Cool Cities: Urban Sovereignty and the Fix for Global Warming. By Benjamin R. Barber. Yale University Press, New Haven, 2017. 224 pp.
When President Donald Trump announced he was withdrawing the United States from the Paris climate change agreement negotiated by his predecessor and adopted in 2015, international criticism was not slow in coming. China and India, major powers whom the Barack Obama administration had pressed into being more ambitious with their international commitments, joined a chorus of disappointed U.S. allies in Europe and Asia promising they would still, at the very least, honor the agreement and, in many cases, attempt to exceed their previously stated emissions reductions goals.
Aggrieved nation-states were not the only ones to articulate defiance in the face of U.S. retreat. American states and cities, many but by no means all governed by mayors belonging to Obama’s Democratic Party, made it quite clear that the Trump administration was not speaking for them. Not only did they see the strategic good sense in having the United States keep its word to the international community, they also saw the economic growth possibilities in becoming the pioneers of sustainable economic growth, to say nothing of the myriad positive health impacts for their citizens.
Such local action on climate change is not new. Ever since the establishment of an international climate regime at a summit in Rio de Janeiro in 1992, cities in particular have pioneered innovative solutions to address climate change and issues such as energy and pollution. That inclination has only grown as national governments have struggled to find consensus in international negotiations. As a result, the ability and willingness of states and municipalities to become policy entrepreneurs has been the subject of much study in the literature on global governance.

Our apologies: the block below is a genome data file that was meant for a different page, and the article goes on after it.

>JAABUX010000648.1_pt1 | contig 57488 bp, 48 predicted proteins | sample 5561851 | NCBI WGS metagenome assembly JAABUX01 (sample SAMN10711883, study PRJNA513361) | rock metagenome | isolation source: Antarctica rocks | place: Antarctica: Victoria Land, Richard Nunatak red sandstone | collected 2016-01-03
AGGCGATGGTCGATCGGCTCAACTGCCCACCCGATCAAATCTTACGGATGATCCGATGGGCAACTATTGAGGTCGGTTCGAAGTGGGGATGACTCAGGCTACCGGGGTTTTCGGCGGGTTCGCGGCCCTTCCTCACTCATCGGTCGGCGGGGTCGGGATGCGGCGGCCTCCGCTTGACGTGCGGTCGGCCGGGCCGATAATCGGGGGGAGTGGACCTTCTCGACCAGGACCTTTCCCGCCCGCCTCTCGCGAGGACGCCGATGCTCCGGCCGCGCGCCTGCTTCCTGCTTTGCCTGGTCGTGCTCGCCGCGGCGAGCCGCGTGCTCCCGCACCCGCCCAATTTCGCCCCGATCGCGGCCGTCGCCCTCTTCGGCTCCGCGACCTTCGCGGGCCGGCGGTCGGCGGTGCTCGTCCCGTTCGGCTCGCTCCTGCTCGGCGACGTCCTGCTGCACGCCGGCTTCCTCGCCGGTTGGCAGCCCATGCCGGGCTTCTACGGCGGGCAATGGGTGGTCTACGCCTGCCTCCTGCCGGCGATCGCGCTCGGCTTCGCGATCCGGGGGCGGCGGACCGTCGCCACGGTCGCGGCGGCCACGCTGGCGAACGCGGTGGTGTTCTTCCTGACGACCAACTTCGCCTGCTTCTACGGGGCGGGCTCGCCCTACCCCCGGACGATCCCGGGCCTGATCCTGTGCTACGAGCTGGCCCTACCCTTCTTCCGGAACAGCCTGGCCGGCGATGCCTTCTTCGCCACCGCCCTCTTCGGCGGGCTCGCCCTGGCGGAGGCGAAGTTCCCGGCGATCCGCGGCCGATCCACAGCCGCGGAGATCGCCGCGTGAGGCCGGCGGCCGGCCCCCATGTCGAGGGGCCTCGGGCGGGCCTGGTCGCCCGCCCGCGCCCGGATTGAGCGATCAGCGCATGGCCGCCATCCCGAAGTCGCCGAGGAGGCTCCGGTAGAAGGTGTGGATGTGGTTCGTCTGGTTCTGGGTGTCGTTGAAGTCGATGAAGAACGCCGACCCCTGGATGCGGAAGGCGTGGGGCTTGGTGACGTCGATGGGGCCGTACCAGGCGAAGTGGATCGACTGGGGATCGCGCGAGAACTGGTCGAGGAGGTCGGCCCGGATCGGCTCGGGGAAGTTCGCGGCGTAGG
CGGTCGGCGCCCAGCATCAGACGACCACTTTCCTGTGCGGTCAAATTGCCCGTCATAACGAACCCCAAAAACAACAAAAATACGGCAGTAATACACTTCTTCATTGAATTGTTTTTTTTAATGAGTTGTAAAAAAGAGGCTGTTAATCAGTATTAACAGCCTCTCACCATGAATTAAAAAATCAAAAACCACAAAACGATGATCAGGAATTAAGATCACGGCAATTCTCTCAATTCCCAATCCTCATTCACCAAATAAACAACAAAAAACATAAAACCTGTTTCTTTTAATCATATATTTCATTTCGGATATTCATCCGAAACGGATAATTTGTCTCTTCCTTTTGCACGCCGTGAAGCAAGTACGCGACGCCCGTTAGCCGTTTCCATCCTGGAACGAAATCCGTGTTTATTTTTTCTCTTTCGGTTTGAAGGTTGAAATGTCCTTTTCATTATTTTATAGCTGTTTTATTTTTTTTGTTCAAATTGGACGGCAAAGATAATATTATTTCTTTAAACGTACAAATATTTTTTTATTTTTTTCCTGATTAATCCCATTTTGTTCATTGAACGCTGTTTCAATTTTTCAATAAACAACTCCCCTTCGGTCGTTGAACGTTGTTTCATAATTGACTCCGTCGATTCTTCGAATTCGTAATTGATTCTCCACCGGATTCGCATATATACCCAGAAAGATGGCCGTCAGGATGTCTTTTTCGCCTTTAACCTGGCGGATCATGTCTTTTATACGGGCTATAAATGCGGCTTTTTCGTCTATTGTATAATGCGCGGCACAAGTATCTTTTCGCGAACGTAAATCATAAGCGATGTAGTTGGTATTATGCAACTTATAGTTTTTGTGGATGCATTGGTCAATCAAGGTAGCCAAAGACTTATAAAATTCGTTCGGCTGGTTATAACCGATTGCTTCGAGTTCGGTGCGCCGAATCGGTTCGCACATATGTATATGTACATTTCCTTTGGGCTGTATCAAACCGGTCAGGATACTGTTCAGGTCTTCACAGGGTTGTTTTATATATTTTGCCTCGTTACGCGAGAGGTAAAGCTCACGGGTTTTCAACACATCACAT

Add to that literature Cool Cities: Urban Sovereignty and the Fix for Global Warming by political theorist Benjamin R. Barber, best known for the 1995 Jihad vs. McWorld: Terrorism’s Challenge to Democracy on the struggle between tradition and globalization. In this latest work, Barber reports on how cities could be the vanguard of a new global politics. After the election of Donald Trump, he argues, it is time for cities, in the United States and worldwide, to increase the ambition of their goals, and to organize themselves transnationally in coalitions to share best practices, gauge the impact of their actions, and demonstrate to their superiors at the federal level they will act on the most critical issue facing mankind this century. Barber not only lays out why cities are important, but provides the legal and philosophical foundation for why they should act on climate change even when the federal governments to which they are titularly subordinate fail to act. His argument for the primacy of cities is convincing, as is his comprehensive overview of what coalitions currently exist to leverage urban ambition worldwide.
Cities have numerous advantages over their state and federal counterparts in pushing the envelope. Many cities are already endowed with the authority to make major investment decisions related to transportation infrastructure and housing. Barber cites two examples from Colombia where mayors have adopted transportation solutions like Bogatá’s rapid bus transit and Medellín’s cable car system, which are less carbon-intensive than the model of private automobile use that is ubiquitous in U.S. cities and less capital-intensive than building brand-new subway systems. Both are also environmentally sustainable and popular with the public. Barber rolls out numerous other examples: Seoul turning an eyesore highway into green space to improve air quality and increase the sense of community; Oslo investing heavily in building electric vehicle charging infrastructure; and New York City painting the roofs of buildings white to reflect, rather than trap, solar radiation.